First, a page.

Cognition: Sensation, Perception, and States of Consciousness

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Book Chapter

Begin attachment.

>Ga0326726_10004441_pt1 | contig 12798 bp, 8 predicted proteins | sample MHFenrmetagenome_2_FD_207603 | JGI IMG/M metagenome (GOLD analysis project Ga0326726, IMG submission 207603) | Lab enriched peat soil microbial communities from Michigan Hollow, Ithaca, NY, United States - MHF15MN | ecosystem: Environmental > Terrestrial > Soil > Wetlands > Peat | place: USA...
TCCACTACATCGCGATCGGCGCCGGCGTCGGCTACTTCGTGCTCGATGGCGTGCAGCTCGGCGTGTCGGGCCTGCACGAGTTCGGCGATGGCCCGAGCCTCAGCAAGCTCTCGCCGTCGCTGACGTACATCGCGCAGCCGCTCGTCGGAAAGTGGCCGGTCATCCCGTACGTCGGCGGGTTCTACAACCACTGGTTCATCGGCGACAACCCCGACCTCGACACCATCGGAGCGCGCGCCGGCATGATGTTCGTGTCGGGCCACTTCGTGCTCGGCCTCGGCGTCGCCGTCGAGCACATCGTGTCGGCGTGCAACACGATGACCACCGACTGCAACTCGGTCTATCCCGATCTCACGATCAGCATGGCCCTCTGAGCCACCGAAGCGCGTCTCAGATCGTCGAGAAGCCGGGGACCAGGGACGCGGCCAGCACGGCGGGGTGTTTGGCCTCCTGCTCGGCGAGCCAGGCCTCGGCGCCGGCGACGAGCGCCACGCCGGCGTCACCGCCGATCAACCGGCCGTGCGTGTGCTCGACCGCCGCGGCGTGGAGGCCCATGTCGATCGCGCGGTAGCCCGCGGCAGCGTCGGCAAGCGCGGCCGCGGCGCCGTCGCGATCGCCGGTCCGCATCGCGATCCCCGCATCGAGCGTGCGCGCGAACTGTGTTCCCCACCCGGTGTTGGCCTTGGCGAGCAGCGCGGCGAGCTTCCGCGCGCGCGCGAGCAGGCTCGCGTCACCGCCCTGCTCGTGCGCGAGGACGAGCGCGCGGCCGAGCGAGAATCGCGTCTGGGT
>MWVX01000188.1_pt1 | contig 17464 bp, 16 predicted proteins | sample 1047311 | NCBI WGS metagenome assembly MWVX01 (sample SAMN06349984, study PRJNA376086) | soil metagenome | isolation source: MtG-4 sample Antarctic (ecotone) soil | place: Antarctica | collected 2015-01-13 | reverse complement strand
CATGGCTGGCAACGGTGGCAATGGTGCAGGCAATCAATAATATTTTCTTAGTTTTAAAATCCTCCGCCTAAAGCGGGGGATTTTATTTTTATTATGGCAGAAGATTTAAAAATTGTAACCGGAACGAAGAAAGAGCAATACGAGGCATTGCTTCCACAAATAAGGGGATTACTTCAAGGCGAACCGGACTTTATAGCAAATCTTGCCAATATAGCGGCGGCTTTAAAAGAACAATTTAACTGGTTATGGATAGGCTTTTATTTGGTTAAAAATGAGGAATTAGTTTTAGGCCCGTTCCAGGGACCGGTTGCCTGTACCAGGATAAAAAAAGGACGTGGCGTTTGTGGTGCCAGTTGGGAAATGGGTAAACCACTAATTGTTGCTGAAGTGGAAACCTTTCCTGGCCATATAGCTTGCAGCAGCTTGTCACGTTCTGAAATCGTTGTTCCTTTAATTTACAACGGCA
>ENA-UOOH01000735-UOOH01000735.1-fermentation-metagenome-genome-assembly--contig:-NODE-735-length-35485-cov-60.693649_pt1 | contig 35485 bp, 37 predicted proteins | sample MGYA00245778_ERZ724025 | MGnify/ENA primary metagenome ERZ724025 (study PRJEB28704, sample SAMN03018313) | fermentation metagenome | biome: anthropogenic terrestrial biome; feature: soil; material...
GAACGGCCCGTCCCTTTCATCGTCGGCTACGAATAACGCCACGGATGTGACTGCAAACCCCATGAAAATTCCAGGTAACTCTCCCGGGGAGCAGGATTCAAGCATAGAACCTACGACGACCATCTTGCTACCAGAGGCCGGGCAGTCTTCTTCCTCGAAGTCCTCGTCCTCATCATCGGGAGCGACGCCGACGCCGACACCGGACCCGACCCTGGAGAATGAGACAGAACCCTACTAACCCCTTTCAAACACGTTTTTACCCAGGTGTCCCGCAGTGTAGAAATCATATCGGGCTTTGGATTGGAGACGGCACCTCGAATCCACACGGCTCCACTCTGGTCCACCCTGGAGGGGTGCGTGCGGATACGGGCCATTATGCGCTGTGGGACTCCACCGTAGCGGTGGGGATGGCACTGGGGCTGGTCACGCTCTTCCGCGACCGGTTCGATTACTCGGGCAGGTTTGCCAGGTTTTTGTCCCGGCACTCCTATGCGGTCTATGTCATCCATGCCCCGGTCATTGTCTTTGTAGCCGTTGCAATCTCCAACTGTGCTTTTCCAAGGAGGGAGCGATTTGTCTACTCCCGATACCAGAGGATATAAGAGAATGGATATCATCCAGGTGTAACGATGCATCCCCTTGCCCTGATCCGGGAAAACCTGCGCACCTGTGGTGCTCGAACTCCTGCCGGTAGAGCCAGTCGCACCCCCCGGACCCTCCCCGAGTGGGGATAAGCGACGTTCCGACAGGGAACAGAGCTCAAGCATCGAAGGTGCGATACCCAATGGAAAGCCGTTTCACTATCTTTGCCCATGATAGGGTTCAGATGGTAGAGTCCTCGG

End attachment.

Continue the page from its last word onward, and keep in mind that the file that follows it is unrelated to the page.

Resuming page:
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This chapter explores how experience with one’s environment shapes perception by creating perceptual expectations. Several factors may contribute to differences in people’s sensation and perception. These include physical and environmental conditions, genetic factors, socialization norms, and acculturation practices. Psychologists offer several hypotheses that explain cultural differences in illusion susceptibility. However, there are common perceptual mechanisms that lead to similarities across cultures in the perception of time and in aesthetic appreciation. In addition, the universal similarity in the anatomy and physiology of human sensory organs and the nervous system make it likely that sensory impressions and their transmission through the perceptual system are comparable across cultures. From a cultural standpoint, the normal flow of consciousness directs our behavior in ways that are adaptive in particular physical and social environments. While duration and patterns of sleep may vary individually and from culture to culture, the latent dream content is believed to be generally similar in people living in different cultures. Specialists should always take into consideration personal characteristics of the studied individuals and notice the particular life circumstances that influence individual experiences.

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